NSI Stem Cell Aug 2017

August 2017


Spring Hill | Clearwater | Brandon | Weston

F rom A nxiety to A dvocacy Charles Mattocks’ Journey With Diabetes

I was diagnosed with Type 2 diabetes about seven years ago. At the time, I knew nothing about the disease. Though many people in the Latin and black communities struggle with diabetes, it wasn’t something I thought would affect me so personally. And then, my doctor gave me the diagnosis. It came out of left field. I was completely shocked, and, at one point, I thought I was going to die. I didn’t realize diabetes was a manageable condition and, in some cases, reversible. It didn’t help that I got off to a bad start with the doctor who diagnosed me. He had next to no information about the disease. He couldn’t give me the insight or reassurance I needed to move to the next step. I was left confused and uncertain about the future. And what’s worse is that doctor isn’t alone in the health care field. There are many others just like him who simply don’t understand the diagnoses they give their patients. As a result, there’s a lack of education. I had to take my diagnosis into my own hands and turn to the internet. I researched the disease and learned what I could to improve my outlook. With that information, my first step was to take a hard look in the mirror, both literally and figuratively. I told myself, “Man, you’ve got to lose some weight.” That became my first priority. I changed what I ate and drank, and I began an exercise routine. I cut out the junk and filled my diet with fruits, vegetables, and plenty of water. On top

of that, I started walking and jogging more. I lost about 15 pounds in that first month of making the change. As I was making changes to my lifestyle, I realized I was in a unique position as a celebrity chef. Before my diagnosis, I had established a career as “The Poor Chef” and had appeared on a number of television shows. I was in a place to take what I had learned and share it with others. I could put a face on the disease and become a voice for the community. One of my first initiatives was the documentary, “The Diabetic You.” My goal was to tell the stories of people who deal with diabetes every day — both Type 1 and Type 2. I went around the world and met with several people who live with the disease and gave them an outlet to share their journeys. “Reversed.” The first of its kind, the diabetes docu-series is airing on the Discovery Life Channel this month. It focuses on five people who live with diabetes who work (and work hard) to change their lives. All I can say is these five people surprised all of us in their journeys and their triumphs. It’s about being inspired to look at life differently. Inspiration is one of the keys to living with diabetes. From the day I was diagnosed to today, and through my experience with stem cell treatment, I’ve learned so much. I’ve learned a lot about the disease, how to manage it, and myself. When it comes to living with diabetes, and getting the most From there, I developed other initiatives, including and most recently,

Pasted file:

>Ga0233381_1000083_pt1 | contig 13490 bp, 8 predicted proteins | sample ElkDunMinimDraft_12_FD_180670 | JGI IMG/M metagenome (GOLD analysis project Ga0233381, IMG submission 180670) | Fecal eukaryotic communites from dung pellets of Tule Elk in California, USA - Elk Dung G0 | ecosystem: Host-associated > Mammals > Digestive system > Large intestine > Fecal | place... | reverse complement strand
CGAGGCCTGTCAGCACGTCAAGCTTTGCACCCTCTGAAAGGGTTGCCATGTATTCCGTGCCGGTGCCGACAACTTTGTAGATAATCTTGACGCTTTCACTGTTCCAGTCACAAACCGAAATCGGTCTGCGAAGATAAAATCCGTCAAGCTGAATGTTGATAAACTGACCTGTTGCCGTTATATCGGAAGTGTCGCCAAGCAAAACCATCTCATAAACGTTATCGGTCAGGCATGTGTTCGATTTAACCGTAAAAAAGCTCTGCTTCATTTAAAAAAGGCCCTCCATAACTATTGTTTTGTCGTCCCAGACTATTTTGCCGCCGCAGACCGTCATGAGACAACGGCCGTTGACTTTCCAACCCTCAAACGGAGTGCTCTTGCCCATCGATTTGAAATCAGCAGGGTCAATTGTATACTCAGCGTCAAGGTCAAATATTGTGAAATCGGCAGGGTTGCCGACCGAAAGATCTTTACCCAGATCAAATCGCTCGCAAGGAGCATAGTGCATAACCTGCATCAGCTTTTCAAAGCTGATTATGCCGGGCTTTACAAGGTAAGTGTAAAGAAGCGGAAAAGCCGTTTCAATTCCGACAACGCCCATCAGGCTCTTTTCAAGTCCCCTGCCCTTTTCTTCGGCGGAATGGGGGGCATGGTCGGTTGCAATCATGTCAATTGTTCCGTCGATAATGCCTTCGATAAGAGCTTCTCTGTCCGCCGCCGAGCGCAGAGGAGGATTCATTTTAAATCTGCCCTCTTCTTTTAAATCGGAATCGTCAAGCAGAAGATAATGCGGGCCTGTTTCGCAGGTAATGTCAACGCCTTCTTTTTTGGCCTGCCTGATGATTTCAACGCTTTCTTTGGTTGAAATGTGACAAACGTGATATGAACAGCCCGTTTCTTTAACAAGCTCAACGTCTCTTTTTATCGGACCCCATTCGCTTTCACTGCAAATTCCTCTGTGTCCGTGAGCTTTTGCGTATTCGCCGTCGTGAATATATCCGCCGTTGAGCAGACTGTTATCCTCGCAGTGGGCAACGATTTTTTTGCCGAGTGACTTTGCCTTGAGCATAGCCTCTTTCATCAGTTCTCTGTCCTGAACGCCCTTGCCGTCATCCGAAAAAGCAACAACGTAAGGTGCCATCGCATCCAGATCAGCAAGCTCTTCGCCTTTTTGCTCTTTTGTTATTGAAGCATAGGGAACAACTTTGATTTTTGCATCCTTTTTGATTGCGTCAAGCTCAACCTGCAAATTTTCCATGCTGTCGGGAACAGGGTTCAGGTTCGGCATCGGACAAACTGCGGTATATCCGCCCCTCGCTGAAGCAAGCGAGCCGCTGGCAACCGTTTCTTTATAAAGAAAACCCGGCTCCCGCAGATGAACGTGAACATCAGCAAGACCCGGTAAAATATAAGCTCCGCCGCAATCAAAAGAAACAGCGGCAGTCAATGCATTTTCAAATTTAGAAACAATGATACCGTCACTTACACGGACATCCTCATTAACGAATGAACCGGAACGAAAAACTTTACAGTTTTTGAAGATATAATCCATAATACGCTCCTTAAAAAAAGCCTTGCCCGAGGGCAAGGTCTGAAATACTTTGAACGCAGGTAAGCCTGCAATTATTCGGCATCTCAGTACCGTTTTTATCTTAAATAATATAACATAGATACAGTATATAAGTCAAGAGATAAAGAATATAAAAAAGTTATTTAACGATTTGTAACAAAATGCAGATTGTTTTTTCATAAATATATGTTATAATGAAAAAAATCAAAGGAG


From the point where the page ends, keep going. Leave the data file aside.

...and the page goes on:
out of life, inspiration may be key, but it’s equal to both discipline and education. These three aspects — education, discipline, and inspiration — go hand- in-hand. You can give people all the education in the world, by if they lack discipline, they won’t get the desired results to improve their situation. I learned this firsthand as I worked to change my lifestyle. I had to become disciplined to make it work, but I also had to have an education of the disease and find inspiration to overcome the obstacles that stood before me. It wasn’t easy — and it still isn’t easy — but it’s worth it. It’s worth it for myself, my family, and every person out there who doesn’t have the advocate they need to live a better, healthier life. ~ Charles Mattocks

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